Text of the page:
Japanese police raided the home of 27-year-old Yoshitomo Imura as he was suspected of possessing firearms made with a 3-D printer, what is said to be the first arrest of this nature in Japan. Imura, a college employee, was found in possession of five 3-D printed guns, two of which were reportedly able to fire lethal bullets, this according to a report by the national broadcaster NHK.
The police said that they recovered a 3-D printer from Imura’s home in Kawasaki, near Tokyo, but they did not find any ammunition for the guns. This is the first time Japan’s firearm control law has been applied to someone possessing guns produced by a 3-D printer. The police investigation was apparently triggered when Imura allegedly posted video footage on the Internet showing him shooting the guns. The police suspect that Imura downloaded blueprints for making the guns with 3-D printers, which abound over the Internet and are easily downloadable. Imura admitted to creating the guns, but said that he wasn’t aware of the illegality of it. “It is true that I made them, but I did not think it was illegal,” Imura said.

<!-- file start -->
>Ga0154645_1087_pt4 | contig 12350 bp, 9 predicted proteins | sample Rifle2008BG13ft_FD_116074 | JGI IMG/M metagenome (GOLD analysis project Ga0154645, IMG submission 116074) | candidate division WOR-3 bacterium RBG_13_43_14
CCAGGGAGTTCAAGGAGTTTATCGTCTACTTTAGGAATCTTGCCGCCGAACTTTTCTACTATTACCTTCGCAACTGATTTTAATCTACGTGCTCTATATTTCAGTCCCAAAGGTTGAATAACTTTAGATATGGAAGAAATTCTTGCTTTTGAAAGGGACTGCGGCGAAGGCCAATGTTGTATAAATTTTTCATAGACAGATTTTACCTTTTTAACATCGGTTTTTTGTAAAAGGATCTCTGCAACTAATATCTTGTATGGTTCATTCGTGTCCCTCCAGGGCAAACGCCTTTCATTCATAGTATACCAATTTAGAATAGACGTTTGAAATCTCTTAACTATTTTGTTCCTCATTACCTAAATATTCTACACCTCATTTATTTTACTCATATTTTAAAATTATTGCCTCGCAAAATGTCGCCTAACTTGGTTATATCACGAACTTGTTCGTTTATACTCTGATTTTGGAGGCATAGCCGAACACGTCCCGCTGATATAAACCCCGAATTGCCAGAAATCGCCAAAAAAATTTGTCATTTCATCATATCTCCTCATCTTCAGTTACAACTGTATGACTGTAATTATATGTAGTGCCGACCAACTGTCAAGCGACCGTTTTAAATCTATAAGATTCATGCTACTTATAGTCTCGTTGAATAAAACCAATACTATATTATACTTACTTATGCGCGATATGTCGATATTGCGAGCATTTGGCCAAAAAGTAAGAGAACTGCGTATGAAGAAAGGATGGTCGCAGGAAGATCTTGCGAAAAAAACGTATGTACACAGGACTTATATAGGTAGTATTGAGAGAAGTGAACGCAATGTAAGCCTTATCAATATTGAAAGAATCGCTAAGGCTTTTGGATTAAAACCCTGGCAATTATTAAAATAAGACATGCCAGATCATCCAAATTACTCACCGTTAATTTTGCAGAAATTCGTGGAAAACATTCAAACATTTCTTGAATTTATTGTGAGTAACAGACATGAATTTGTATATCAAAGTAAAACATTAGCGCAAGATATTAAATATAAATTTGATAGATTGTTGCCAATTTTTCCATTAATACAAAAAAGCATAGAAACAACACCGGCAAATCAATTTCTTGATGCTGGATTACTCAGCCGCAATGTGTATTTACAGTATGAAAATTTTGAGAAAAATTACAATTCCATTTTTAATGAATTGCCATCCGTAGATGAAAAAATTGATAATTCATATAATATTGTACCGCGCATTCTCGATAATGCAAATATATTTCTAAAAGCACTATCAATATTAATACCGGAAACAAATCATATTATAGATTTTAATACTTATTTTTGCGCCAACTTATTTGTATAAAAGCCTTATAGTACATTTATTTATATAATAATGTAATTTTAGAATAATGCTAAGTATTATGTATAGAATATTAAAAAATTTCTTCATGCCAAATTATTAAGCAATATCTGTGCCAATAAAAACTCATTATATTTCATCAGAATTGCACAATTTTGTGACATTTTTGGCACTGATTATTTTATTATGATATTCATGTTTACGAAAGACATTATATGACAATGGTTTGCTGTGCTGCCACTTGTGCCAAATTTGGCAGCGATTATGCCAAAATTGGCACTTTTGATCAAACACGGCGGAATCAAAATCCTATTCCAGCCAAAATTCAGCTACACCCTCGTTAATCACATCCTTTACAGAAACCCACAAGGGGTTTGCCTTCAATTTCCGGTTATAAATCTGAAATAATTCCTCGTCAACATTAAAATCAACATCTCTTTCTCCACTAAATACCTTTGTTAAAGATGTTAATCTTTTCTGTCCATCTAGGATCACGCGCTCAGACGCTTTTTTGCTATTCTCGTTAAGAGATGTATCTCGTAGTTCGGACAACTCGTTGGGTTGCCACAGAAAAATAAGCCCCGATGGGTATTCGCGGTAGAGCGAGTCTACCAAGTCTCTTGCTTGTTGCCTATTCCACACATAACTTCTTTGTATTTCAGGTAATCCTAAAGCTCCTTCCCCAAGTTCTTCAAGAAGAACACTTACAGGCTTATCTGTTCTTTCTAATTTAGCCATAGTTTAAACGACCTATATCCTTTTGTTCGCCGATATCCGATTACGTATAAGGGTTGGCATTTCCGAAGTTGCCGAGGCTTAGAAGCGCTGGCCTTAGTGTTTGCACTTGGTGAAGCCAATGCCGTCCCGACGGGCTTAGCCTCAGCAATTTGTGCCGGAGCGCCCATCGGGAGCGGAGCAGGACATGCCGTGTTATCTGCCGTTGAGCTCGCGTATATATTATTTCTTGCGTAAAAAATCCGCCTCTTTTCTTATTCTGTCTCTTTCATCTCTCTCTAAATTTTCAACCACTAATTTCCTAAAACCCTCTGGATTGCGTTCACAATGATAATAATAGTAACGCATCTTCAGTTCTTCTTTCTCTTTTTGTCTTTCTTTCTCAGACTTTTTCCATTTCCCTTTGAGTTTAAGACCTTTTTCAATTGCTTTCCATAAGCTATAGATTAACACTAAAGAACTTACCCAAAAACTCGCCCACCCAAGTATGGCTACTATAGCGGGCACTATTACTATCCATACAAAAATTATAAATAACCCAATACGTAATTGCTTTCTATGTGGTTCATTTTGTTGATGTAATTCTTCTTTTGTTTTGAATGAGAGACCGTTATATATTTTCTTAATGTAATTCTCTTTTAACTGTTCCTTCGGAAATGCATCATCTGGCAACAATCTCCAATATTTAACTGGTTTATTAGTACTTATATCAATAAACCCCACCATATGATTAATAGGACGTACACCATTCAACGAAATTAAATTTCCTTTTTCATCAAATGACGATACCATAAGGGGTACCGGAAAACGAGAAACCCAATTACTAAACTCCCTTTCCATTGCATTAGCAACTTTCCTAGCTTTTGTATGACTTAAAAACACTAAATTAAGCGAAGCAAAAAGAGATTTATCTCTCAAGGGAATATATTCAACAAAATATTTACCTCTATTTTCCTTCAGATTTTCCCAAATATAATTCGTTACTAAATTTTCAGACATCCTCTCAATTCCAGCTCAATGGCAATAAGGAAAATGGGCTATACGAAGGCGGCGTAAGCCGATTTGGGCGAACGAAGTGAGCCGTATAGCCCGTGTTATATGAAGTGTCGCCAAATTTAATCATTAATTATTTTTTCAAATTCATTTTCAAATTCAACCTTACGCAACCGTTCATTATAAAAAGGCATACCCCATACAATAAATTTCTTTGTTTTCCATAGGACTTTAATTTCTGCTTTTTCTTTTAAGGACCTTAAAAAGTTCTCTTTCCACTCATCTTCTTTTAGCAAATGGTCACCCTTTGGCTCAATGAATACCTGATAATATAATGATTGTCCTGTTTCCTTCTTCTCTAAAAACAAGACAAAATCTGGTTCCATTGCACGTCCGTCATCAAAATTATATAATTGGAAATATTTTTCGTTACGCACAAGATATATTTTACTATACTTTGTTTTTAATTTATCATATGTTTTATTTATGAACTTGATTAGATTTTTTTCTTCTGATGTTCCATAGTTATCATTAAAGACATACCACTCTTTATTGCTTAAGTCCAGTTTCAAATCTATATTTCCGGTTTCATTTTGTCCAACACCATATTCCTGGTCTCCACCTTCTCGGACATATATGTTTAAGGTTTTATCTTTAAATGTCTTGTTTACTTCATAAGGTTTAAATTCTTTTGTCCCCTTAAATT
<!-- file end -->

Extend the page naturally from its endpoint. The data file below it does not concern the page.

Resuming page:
3-D printing technology is on the rise, and it allows for almost anyone with a printer to construct complex physical objects by building them with polymer layers. This technology, as with the advent of the Internet and online piracy, is now proving a challenge for lawmakers around the world. 3-D printed weapons create a very real danger for security personnel all over the world, as weapons assembled with polymer parts are not detectable with security equipment, especially those in airports. Japan has very strict laws on owning firearms, and while Japanese police are armed, very few people possess guns.